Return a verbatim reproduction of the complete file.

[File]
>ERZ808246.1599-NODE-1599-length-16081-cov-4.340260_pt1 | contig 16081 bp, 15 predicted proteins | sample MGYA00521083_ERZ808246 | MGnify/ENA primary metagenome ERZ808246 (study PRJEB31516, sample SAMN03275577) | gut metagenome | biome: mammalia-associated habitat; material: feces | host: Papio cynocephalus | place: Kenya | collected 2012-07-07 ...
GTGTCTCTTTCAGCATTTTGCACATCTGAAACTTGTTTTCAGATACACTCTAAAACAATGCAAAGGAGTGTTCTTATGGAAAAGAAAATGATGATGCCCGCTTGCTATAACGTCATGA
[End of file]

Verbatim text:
>ERZ808246.1599-NODE-1599-length-16081-cov-4.340260_pt1 | contig 16081 bp, 15 predicted proteins | sample MGYA00521083_ERZ808246 | MGnify/ENA primary metagenome ERZ808246 (study PRJEB31516, sample SAMN03275577) | gut metagenome | biome: mammalia-associated habitat; material: feces | host: Papio cynocephalus | place: Kenya | collected 2012-07-07 ...
GTGTCTCTTTCAGCATTTTGCACATCTGAAACTTGTTTTCAGATACACTCTAAAACAATGCAAAGGAGTGTTCTTATGGAAAAGAAAATGATGATGCCCGCTTGCTATAACGTCATGA